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It will certainly not be for his magnanimity or contrition that President Trump will be remembered by future historians of the Republic’s decline and fall. No sooner had he been acquitted by the Senate of the charges brought against him by the House of Representatives than Trump let rip against all those he held responsible for his impeachment.

It was evil, it was corrupt, it was dirty cops, it was leakers, it was liars,” the president said on Thursday morning at what he called a “celebration” of his acquittal. James Comey, the former FBI director Trump fired, had been “a disaster.” Robert Mueller’s investigation into the alleged Russian interference in the 2016 election was “all bullshit.” Adam Schiff, the Democrat who managed the impeachment process, was “a vicious, horrible person.” Nancy Pelosi, the speaker of the House of Representatives, was also “horrible.” Mitt Romney — the only Republican senator to find Trump guilty in last week’s votes — was “a failed presidential candidate.” Those present, including leading Republican legislators, cheered this rant to the rafters.

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I dwell on these details because they are characteristic of the atmosphere in Washington nowadays. According to CBS News, Republican senators had been warned: “Vote against the president and your head will be on a pike.” Sherrod Brown, the Democratic senator from Ohio, claimed in The New York Times that “in private, Republicans admit they acquitted Trump out of fear.” I have a different theory. I believe they acquitted him because they see his reelection as all but certain.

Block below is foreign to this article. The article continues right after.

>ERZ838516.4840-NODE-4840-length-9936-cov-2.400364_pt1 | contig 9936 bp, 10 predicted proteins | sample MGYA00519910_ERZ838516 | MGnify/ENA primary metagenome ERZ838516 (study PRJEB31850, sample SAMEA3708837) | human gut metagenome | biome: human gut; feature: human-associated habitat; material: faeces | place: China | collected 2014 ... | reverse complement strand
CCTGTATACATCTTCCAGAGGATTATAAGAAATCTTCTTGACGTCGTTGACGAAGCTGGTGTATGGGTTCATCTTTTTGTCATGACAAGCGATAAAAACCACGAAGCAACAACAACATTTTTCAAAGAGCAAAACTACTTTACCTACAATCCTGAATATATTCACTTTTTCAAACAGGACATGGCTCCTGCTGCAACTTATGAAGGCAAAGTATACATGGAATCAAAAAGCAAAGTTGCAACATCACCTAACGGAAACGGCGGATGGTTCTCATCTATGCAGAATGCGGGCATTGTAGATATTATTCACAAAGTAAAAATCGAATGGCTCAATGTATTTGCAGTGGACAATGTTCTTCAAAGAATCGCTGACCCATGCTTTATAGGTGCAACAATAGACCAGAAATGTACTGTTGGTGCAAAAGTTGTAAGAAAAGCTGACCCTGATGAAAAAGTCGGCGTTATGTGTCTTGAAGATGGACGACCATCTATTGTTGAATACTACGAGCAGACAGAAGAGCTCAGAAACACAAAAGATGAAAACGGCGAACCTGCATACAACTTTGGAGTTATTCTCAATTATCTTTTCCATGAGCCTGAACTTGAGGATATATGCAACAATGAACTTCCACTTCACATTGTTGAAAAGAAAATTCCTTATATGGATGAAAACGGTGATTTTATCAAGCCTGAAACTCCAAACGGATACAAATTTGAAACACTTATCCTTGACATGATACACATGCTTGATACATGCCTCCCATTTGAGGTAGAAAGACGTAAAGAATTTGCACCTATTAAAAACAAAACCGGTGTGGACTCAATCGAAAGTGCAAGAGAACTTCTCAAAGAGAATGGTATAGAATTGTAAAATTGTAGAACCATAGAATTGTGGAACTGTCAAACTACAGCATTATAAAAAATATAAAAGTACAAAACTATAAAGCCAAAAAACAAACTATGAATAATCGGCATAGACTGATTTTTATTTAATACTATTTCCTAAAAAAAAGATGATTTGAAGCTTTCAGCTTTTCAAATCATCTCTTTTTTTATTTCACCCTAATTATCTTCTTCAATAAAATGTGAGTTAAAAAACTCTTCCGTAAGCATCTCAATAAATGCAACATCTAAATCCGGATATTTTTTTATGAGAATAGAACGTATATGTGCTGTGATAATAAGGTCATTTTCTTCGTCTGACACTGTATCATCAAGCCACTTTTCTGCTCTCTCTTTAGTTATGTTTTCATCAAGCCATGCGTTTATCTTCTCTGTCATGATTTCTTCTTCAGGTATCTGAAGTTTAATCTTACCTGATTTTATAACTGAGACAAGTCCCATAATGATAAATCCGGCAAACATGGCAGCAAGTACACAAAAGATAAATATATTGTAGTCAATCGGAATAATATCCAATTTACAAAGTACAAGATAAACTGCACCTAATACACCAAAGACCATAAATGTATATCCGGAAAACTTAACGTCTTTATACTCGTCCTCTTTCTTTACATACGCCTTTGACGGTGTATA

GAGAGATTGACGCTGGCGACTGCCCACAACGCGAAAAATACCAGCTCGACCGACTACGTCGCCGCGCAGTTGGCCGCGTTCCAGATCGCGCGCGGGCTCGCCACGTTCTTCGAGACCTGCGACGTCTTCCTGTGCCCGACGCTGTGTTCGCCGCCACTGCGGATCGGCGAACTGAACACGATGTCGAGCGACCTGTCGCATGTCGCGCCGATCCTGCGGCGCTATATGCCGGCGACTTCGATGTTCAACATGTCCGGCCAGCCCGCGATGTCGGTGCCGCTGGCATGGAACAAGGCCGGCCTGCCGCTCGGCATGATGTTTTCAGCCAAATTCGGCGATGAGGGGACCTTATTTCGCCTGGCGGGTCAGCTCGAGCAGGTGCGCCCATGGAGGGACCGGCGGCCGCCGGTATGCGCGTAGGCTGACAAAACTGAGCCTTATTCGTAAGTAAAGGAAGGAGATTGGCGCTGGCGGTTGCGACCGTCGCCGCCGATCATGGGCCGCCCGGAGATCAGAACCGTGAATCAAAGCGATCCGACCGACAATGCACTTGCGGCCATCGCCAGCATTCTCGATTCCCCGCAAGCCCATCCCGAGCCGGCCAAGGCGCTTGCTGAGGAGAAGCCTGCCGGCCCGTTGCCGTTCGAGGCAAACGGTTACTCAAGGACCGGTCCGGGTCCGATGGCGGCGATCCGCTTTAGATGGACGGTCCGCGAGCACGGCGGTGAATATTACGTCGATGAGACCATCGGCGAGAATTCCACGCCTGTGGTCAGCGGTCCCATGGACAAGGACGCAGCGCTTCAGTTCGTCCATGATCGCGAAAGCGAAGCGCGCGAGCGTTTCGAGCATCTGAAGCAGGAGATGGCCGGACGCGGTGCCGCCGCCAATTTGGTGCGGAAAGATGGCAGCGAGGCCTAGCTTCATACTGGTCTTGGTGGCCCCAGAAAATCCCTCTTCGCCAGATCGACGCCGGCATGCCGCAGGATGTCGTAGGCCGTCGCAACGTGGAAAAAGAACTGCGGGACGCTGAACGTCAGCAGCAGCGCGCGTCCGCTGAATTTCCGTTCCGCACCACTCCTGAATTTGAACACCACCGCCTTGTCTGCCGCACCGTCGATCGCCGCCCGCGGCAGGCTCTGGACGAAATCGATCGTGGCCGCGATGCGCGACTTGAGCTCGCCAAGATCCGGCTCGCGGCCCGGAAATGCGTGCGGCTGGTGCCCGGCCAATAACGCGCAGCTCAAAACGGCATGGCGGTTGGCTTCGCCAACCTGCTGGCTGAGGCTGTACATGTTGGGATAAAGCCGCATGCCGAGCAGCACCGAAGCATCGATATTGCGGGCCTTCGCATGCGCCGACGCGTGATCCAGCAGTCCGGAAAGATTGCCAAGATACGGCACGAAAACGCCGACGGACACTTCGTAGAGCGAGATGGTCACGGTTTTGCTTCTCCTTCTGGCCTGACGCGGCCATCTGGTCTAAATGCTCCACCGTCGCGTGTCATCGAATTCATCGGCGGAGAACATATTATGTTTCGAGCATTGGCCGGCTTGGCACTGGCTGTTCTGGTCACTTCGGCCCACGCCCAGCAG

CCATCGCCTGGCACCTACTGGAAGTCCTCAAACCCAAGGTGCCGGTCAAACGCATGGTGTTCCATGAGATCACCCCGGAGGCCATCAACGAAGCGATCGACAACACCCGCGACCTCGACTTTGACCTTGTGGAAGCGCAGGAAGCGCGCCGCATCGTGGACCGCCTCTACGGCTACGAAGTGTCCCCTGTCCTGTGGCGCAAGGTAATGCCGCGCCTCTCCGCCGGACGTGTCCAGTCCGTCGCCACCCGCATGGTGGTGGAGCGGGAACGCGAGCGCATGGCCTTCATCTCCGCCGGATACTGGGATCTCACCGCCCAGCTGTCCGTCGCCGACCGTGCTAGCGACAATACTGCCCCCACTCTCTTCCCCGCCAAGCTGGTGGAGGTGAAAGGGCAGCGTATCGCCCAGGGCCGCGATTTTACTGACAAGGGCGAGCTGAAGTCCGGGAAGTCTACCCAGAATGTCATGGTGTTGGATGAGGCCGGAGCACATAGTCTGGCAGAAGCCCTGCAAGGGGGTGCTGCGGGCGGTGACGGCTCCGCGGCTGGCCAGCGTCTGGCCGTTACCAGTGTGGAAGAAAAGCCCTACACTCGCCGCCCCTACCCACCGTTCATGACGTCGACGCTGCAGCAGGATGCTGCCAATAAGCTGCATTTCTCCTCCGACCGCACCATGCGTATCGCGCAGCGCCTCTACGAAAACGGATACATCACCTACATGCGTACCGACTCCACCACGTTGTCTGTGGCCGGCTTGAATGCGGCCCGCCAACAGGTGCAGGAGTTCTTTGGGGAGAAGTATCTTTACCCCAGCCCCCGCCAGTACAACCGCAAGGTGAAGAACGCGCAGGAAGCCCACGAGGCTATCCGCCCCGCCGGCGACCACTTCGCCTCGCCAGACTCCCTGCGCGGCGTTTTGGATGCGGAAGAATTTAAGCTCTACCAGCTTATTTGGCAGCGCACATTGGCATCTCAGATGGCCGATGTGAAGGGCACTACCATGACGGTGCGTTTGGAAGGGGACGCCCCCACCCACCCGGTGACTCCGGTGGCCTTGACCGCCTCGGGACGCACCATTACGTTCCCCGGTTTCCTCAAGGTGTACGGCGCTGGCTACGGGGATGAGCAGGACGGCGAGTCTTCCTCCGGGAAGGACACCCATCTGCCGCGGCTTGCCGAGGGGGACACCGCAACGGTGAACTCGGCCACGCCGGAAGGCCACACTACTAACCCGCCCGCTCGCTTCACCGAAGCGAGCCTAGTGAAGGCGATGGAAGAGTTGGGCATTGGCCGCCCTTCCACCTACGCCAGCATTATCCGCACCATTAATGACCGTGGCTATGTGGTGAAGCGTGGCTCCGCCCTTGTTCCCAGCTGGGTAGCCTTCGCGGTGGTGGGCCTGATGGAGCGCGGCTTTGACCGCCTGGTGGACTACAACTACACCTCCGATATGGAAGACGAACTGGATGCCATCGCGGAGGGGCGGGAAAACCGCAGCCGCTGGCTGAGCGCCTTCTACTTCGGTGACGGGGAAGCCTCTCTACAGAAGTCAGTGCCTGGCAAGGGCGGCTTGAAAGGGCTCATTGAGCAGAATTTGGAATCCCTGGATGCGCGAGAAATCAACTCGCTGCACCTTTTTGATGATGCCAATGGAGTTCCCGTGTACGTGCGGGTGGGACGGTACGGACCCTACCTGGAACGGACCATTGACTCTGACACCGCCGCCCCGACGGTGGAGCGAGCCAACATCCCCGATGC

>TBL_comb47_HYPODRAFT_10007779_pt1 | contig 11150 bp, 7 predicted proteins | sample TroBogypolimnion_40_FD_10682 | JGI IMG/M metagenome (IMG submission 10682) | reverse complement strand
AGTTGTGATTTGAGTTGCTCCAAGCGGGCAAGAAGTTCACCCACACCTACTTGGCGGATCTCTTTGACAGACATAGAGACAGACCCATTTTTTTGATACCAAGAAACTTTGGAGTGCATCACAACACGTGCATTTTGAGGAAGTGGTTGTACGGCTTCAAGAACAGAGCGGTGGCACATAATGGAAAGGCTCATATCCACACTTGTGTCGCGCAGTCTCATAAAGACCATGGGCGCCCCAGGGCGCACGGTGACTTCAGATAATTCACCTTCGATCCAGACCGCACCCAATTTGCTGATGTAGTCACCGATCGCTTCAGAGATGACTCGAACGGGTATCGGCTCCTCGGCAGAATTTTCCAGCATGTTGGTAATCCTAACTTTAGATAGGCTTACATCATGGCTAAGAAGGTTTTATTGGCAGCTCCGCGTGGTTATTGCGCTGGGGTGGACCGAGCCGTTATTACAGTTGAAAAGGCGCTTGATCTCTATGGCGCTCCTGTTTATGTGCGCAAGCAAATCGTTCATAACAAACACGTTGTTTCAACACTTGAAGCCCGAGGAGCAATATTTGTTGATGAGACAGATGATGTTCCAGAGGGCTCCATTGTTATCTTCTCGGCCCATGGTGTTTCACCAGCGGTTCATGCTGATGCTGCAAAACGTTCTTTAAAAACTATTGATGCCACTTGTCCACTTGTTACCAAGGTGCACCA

Richard Nixon was forced to resign before it even came to impeachment because polling made clear to the Republican leadership in Congress that he was irreparably damaged in the eyes of voters. In any case, Nixon was already in his second term. The Democrats should have saved impeachment for next year.

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Trump is currently on track for a second term. Those economists who have spent the last three years predicting a recession — dubbed the “Armageddonists” by J.P. Morgan — look foolish. According to Gallup, 63 percent of Americans now approve of the way Trump is handling the economy — the highest economic approval for any president since the aftermath of the 9/11 attacks. Among Republicans, Trump has a stratospheric 94 percent approval rating. With Independents, he is at 42 percent.

Meanwhile, in Iowa, the president’s political rivals made the biggest possible mess of the first of the steps they must take to select a candidate to run against him in November. Caucuses are an archaic procedure, but there is nothing wrong with that. The fatal mistake was to introduce smartphone apps into the process. If you’re going to do things the old-fashioned way, stick with paper and pencil.